Scots helicopter crew in dramatic Welsh rescue


A SCOTS rescue helicopter has rescued seven people from a ship which ran aground in Wales.

The Royal Navy Sea King helicopter from HMS Gannet in Prestwick, Ayrshire was first on scene at around 9.50pm yesterday after the cargo vessel ran aground.

The crew winched five of the seven crew off the foundering ship before sustaining damage to the aircraft’s winch at 10.41pm – leaving two crew members and a Royal Navy aircrewman on board.

The Navy helicopter was forced to let a crew from England take over after their winch broke  File Photo

At around 12.35am the duty aircraft from RAF Leconfield in North Yorkshire took over and rescued the remaining ship’s crew and the Royal Navy Winchman.

Both helicopter crews had to negotiate significantly adverse conditions on their way to the scene and during the rescues.

The helicopter from RAF Leconfield battled against in snowy conditions and was forced to fly low to use both roads and railways for visual references.

The drama unfolded last night after the 82 metre ship struck rocks in the grip of a Force 9 severe gale at approx 8.20pm.

Already in the air after a previous call out, the duty crew of HMS Gannet’s Sea King helicopter was diverted to the incident – refuelling at RAF Valley before arriving on scene.

The ship was aground close to Raynes Jetty at Llanddulas near Colwyn Bay and two lifeboats were also in attendance.

It had initially been intended to winch the crew members clear and deliver them to a safe landing site at North Wales Police Headquarters in nearby Colwyn Bay, but HMS Gannet’s crew had reported what they thought was a small fire on board the vessel – this later turned out not to be the case.

With the risk of fire, the precaution was taken to close the adjacent A55 to allow the helicopter to rapidly winch and then land on the road to disembark those rescued as quickly as possible.

Each of the five people was lifted in a separate winch – the final winch catching on a light on the ship. Although this was cleared, the winch was damaged and HMS Gannet diverted to RAF Valley to have it repaired.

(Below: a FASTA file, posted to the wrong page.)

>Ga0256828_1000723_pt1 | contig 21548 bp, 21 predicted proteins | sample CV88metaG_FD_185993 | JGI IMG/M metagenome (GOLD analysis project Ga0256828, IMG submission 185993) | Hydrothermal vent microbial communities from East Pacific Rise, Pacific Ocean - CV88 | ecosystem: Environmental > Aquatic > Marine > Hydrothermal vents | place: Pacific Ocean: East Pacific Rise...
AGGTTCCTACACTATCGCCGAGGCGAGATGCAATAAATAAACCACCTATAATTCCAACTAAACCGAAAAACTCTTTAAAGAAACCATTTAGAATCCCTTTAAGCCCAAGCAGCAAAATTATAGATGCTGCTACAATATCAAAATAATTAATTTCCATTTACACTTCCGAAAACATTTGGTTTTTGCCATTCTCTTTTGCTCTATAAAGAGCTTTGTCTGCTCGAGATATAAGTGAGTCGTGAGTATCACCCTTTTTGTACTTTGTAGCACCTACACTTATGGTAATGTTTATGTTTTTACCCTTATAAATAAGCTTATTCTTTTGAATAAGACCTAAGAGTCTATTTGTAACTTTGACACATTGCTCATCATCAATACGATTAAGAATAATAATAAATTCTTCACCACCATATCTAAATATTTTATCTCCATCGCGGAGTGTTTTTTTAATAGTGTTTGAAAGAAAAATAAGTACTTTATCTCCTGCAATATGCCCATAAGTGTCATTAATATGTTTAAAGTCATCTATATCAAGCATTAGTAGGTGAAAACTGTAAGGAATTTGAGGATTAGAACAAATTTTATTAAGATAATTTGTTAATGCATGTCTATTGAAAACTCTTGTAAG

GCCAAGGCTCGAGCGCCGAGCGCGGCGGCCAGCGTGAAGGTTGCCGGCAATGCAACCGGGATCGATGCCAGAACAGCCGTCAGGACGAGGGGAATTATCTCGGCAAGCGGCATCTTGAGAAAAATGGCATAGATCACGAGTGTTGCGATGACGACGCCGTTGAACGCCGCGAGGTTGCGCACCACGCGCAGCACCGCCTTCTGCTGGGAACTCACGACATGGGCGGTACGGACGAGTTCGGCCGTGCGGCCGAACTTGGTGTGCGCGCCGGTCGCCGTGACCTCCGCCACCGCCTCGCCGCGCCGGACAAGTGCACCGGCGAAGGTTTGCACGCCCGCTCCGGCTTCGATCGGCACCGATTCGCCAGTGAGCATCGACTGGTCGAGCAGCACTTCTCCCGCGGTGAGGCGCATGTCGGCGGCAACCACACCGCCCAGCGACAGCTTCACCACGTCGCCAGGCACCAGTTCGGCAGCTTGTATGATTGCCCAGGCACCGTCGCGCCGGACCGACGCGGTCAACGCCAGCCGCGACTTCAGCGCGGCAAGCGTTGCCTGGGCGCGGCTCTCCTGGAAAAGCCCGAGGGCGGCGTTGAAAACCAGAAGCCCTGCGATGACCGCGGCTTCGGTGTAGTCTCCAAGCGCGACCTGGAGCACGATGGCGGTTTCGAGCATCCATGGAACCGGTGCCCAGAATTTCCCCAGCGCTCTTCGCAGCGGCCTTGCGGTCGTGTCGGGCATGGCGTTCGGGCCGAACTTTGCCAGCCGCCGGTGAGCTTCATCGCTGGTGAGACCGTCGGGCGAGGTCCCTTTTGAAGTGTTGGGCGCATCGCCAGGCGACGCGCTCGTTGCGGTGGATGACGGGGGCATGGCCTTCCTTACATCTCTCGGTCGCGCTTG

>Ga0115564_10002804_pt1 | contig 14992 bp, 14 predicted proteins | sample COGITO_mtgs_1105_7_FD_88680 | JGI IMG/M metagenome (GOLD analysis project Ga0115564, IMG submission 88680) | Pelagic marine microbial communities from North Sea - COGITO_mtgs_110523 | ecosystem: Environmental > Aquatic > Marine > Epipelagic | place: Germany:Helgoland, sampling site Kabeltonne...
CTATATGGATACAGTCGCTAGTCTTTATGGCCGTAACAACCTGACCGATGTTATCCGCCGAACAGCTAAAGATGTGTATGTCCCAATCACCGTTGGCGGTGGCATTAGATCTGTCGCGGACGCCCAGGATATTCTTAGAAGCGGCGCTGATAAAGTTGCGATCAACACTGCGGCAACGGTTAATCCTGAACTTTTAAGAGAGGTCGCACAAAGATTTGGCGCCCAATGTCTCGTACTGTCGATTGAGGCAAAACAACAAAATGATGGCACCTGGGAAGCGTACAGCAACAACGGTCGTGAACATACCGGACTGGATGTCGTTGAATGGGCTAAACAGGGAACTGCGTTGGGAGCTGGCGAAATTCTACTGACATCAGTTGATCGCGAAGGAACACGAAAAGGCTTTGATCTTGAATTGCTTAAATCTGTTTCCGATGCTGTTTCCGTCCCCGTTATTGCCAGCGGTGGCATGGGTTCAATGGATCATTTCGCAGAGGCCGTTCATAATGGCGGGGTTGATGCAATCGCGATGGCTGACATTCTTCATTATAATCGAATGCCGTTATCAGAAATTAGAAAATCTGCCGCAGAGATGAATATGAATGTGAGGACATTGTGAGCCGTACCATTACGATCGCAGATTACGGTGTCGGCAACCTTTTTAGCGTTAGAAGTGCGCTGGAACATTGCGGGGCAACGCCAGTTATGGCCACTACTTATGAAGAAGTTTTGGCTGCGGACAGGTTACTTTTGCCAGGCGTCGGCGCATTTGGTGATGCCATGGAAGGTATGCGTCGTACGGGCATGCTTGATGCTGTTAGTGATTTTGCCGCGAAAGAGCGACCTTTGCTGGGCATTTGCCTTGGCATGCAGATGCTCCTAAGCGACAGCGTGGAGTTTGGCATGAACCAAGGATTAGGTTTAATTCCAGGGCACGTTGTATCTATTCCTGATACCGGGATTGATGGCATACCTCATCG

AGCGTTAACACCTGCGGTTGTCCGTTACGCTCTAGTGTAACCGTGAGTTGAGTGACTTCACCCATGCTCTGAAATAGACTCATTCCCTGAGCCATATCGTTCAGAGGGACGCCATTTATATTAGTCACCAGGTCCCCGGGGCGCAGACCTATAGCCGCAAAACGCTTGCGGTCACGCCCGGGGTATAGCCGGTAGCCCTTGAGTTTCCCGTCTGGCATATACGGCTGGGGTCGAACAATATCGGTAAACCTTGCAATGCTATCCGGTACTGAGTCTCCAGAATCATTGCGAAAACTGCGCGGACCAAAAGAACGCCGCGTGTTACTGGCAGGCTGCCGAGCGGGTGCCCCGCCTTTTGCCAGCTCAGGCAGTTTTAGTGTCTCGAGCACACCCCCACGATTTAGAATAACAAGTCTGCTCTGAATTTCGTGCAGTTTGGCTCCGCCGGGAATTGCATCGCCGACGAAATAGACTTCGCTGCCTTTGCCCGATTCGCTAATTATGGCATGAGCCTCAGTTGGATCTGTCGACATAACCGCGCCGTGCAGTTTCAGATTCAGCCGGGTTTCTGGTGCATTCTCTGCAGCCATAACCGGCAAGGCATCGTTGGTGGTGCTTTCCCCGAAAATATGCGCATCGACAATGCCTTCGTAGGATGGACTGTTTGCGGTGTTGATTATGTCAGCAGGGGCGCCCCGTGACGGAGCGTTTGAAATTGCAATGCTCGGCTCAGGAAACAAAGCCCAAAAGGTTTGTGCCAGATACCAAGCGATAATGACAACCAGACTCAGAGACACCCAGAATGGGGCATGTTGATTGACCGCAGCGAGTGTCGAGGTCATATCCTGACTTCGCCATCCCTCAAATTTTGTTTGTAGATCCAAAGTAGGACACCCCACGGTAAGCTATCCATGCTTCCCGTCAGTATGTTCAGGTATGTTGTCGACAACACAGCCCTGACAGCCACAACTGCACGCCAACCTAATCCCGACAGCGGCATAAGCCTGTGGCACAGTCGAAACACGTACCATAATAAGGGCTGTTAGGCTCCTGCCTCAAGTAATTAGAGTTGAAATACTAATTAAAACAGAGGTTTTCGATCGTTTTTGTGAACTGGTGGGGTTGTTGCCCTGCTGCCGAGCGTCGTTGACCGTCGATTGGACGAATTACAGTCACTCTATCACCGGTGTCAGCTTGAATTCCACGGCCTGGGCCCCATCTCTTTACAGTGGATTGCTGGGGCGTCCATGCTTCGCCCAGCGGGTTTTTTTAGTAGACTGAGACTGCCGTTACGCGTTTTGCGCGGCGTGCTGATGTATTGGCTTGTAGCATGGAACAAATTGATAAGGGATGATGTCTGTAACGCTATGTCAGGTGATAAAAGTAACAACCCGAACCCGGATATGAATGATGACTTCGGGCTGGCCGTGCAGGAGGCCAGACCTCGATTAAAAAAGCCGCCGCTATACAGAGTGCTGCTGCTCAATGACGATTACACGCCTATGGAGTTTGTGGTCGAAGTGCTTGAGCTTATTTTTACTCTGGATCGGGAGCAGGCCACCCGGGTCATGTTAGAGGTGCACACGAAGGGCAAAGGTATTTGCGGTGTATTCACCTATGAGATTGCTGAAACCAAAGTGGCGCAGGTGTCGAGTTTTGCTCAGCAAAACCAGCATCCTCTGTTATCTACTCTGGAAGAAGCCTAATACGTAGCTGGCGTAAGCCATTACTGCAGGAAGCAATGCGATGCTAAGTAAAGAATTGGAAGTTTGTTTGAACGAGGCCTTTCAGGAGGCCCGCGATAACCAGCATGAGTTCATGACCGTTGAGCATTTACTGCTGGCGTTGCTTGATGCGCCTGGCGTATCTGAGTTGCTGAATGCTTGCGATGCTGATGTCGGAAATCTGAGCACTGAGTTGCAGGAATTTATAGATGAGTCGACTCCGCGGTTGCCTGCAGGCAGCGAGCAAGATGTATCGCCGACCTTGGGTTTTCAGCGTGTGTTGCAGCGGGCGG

HMS Gannet’s duty observer, Lieutenant Angela Lewis, said: “Conditions were extremely challenging.


“Sea spray from the waves was being whipped up to a height of about 60ft in places and we were in the hover at about 80ft, so it was quite nerve-wracking.

“We put Petty Officer Mike ‘H’ Henson down on the deck of the vessel and he then quickly packaged the first four members of the crew in separate winches.

“We dropped them off on the A55 to a waiting ambulance and returned for the remaining three crew and our Winchman. Unfortunately we were only able to complete one lift on this second run before the winch was damaged.”

The RAF Sea King crew from Leconfield was scrambled to North Wales immediately after they had delivered an injured seaman to Hull Royal Infirmary at around 9.45pm.

The weather over the Pennines was extremely poor.

Aircraft captain Flt Lt Greg Lings said: “With low cloud, snow and the icing level we couldn’t fly over the bad weather so we were forced to literally hover-taxi for over an hour with only 500m visibility over the M62 from Goole to Manchester.”

“Flt Lt Chris Palgrave did an amazing job getting us to the scene and Sgt Jim Bethell recovered the stranded RN winchman and the remaining two crew members  to the aircraft.”

Exchange Royal Navy co-pilot, Lieutenant James Bullock who flew the Sea King during the rescue, said: “Firstly we had to locate the boat in poor visibility due to the snow.

“We found it pinned against the embankment of the A55 by the high winds which made the recovery of the remaining crewmen more difficult because of the angle we had to hover at due the turbulent and bumpy conditions.”

The RAF Sea King landed on the A55 to hand over the ship’s crewmen to waiting ambulances before recovering to RAF Valley to spend the night.

For the HMS Gannet crew, it was Petty Officer Mike ‘H’ Henson’s first shift as a qualified search and rescue aircrewman. He had transferred from Merlin helicopter.

In total he rescued 14 people yesterday – nine in a previous call out to hillwakers lost on Ben MacDui, the UK’s second highest mountain, in the Cairngorm Range.

A total of 14 people were rescued by this duty HMS Gannet crew in the course of three call outs yesterday – on Ben MacDui, in North Wales ship and a further call to a stricken yacht between the Isle of Man and Holyhead where they were later stood down.